Apply tolerance, but test it against the principles of the good society

Britain is a tolerant country, even if sometimes it seems that politicians are over-fond of saying so. This is not a smug pat on the collective back. Rather, it is an appraisal of the laws we have; the rigorous scrutiny to which our government, opposition parties and legal institutions regularly subject them; their questioning by a free press and the energy with which we pursue debates as arcane as the rights and wrongs of wearing veils and crosses.

We are now many days into the veil issue, presented first by Jack Straw when he wrote in his local paper of his discomfort discussing a female constituent's problems if he could not see her face. Many objections to his comments are unanswerable. Should a male politician tell women what to wear? Would a man with a beard, or a pierced teenager, have met with similar requests? And if, as has been improbably argued on his behalf, he was defending all repressed women, shouldn't he have challenged the oppressors rather than the victims?

None the less, Jack Straw has done a service, sparking a debate long overdue in this country. Narrowly, it is about religious observance in a secular society. More broadly, it is about how we protect values such as freedom of speech, the rule of law and the right of free worship. These values are universal, enshrined at the United Nations and elsewhere. They are not, and should not be, portrayed as exclusively "western", or indeed British. A welcome debate about "Britishness" is also under way. All ethnic and faith groups should join that discussion. But the two debates are largely separate, and the crossover is small.

These questions are not easy to reconcile. The war in Iraq, the mistrust generated by terrorist attacks within Britain and the government's increasingly illiberal legislative response have undermined public faith in a cohesive multicultural democracy. The overwhelming majority of Muslims who oppose terrorism feel affronted and under attack. Liberal secularists feel threatened by beliefs they do not understand.

Into this vacuum of trust has walked Ruth Kelly, the Communities and Local Government Secretary, sparking fresh controversy with her call to Muslims to tackle extremists. The hostility to her proposals is baffling. Kelly identified a set of non-negotiable shared values (such as free speech, equality of opportunity, and respect for the law and each other) on which a free society had to be based.

As our political editor points out on page nine, this was no catalogue of platitudes, but marks a sharp change of government direction. Kelly is undoing Straw's past mistakes. Instead of dealing with self-appointed representatives of the "Muslim community", Kelly will direct funding and help to organisations prepared to support these shared values and to tackle extremism, and withhold it from those unwilling to. This is not, as the Labour peer Lord Ahmed has said, "demonising a community". Nor is it the cause of the "drumbeat of hysteria against British Muslims", as one commentator put it.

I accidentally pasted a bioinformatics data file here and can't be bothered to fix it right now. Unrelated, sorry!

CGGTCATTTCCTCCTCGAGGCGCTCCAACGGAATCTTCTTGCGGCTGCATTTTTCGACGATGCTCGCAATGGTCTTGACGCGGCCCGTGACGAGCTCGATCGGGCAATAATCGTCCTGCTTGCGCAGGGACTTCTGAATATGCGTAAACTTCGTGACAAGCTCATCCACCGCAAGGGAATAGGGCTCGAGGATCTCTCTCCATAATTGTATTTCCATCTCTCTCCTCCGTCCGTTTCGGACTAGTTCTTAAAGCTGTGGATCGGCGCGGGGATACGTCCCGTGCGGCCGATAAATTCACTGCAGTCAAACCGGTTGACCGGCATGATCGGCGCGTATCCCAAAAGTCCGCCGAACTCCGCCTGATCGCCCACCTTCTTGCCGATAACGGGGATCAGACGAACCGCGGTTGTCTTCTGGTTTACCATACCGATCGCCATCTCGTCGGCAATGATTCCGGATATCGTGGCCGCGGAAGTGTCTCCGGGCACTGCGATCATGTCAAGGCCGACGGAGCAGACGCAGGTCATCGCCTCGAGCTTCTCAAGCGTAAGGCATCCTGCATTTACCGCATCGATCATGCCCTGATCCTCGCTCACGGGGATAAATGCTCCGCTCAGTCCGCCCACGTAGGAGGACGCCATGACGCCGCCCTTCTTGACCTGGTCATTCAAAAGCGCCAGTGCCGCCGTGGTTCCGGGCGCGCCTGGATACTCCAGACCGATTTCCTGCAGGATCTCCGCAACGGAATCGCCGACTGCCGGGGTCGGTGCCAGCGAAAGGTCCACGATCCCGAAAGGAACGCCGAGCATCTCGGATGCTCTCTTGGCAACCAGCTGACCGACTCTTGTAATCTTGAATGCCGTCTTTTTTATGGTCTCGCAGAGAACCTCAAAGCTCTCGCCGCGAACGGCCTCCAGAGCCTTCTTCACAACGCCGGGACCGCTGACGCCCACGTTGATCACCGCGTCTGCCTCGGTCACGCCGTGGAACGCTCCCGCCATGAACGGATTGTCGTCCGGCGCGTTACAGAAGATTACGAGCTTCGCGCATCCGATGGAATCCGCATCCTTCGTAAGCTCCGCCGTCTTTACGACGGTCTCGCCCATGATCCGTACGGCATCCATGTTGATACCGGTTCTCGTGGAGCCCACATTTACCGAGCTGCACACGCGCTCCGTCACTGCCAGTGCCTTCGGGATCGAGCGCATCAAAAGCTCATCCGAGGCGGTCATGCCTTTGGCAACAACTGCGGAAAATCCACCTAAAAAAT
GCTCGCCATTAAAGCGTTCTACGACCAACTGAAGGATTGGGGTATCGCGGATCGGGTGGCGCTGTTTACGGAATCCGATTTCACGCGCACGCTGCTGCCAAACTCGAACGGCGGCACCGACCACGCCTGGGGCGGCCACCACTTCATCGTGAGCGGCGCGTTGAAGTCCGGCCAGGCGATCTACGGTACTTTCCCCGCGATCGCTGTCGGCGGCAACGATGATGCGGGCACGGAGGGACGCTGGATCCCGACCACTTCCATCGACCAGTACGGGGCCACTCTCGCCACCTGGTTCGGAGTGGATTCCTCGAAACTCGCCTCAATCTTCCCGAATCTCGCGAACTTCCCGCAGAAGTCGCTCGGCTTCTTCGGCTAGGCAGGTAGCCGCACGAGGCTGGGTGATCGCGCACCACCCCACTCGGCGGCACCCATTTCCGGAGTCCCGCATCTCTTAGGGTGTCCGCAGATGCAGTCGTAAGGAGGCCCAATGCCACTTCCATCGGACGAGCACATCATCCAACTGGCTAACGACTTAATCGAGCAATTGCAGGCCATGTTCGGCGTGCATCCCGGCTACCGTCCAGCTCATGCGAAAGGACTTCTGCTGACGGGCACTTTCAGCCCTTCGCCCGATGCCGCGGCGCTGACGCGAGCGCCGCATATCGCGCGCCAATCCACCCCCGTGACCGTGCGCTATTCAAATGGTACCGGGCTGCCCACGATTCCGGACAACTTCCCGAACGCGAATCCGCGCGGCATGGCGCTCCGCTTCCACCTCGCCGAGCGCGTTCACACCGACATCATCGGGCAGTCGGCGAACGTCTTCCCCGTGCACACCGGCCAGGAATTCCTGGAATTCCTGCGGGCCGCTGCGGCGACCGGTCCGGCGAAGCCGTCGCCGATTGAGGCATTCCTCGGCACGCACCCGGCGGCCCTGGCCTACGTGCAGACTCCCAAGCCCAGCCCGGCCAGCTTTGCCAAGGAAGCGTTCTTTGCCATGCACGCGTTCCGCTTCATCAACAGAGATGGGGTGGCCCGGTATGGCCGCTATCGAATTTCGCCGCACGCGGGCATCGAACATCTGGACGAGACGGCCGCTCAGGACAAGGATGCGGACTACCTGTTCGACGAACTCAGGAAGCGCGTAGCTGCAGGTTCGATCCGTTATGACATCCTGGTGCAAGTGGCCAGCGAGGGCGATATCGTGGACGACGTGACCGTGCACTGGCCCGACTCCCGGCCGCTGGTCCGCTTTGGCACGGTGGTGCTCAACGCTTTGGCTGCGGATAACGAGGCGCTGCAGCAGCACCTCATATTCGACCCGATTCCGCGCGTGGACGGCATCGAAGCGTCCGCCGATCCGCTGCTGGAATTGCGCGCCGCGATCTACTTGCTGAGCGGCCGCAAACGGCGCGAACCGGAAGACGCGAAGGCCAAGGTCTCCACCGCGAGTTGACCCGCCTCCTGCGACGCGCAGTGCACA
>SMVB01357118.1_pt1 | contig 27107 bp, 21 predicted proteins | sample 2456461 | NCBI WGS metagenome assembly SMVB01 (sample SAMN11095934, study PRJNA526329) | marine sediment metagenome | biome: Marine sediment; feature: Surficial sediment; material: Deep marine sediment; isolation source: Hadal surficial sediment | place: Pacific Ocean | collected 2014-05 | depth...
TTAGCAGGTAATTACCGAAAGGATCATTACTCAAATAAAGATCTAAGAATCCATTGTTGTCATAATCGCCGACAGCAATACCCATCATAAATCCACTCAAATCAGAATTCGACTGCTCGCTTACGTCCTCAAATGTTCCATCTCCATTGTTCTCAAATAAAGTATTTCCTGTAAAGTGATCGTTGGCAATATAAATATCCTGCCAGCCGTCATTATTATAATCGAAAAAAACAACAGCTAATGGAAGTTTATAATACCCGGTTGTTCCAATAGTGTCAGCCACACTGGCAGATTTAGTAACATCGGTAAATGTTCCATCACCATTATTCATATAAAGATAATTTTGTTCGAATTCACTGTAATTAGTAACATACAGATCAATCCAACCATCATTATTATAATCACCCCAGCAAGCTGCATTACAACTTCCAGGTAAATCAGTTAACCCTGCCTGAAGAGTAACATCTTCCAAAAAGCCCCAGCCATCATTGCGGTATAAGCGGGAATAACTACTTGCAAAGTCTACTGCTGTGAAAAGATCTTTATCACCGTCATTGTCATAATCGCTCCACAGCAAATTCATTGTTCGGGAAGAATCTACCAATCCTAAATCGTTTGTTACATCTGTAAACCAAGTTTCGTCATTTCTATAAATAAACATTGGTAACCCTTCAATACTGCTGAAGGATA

What we have learned in recent weeks is that the values of an open society must be argued for, not assumed. If we want to preserve them, we have to defend them. Sometimes, like Straw and Lord Ahmed, we have to risk offending others. Lord Ahmed, though wrong in his analysis, has the right to warn ministers how their words sound to young Muslims in poor communities.

Many in the media and some in politics have indulged in blatant or subtle Islamophobia in expressing their views. All manifestations of racism and lack of respect for other cultures are to be abhorred. At the same time, as Peter Wilby pointed out a few weeks ago, Britain is in danger of becoming a nation all too ready to take offence.

The challenge for different traditions trying to live together harmoniously is to have these debates in the context of the shared values Kelly speaks of.

Tolerance is not, as some contributions to the Great Veil Debate appear to believe, something that might run out if tested too far. It is, and must remain, the mainstay of our culture. We must apply it, but also test it rigorously against the universal principles on which all good societies are based.

Small idea, big change

In our last issue we marked the terrible murder of Anna Politkovskaya, the fearless journalist who did more than anyone to highlight Russian brutality in Chechnya. NS readers had nominated Politkovskaya this spring as one of their "Heroes of Our Time".

This week, we have a happier story to tell: the awarding of the Nobel Peace Prize to another of those on our list. Dr Muhammad Yunus, founder and general manager of the Grameen Bank in Bangladesh, pioneered the idea of microfinance - lending small amounts of money to the poor, without collateral. There are now roughly 10,000 microfinance institutions in the world, all following the Grameen example and owned largely by the people they serve.

Jacques Attali, nominating Dr Yunus in the NS, wrote: "He has changed the lives of many millions by giving men and women in dozens of countries the chance to secure financing for their small businesses."

An economics scholar, Dr Yunus is a shining light of social enterprise, the practice of harnessing skills used in finance and business for the public good. His approach is a far cry from many of the corporate social responsibility schemes of multinationals, which are often mere public relations exercises that do good in extremely limited areas without having any impact on the balance sheet.

Dr Yunus provides a powerful example of local empowerment, hard-headedness - and true social responsibility.

This article first appeared in the 23 October 2006 issue of the New Statesman, Emergency: How only carbon rationing can save the world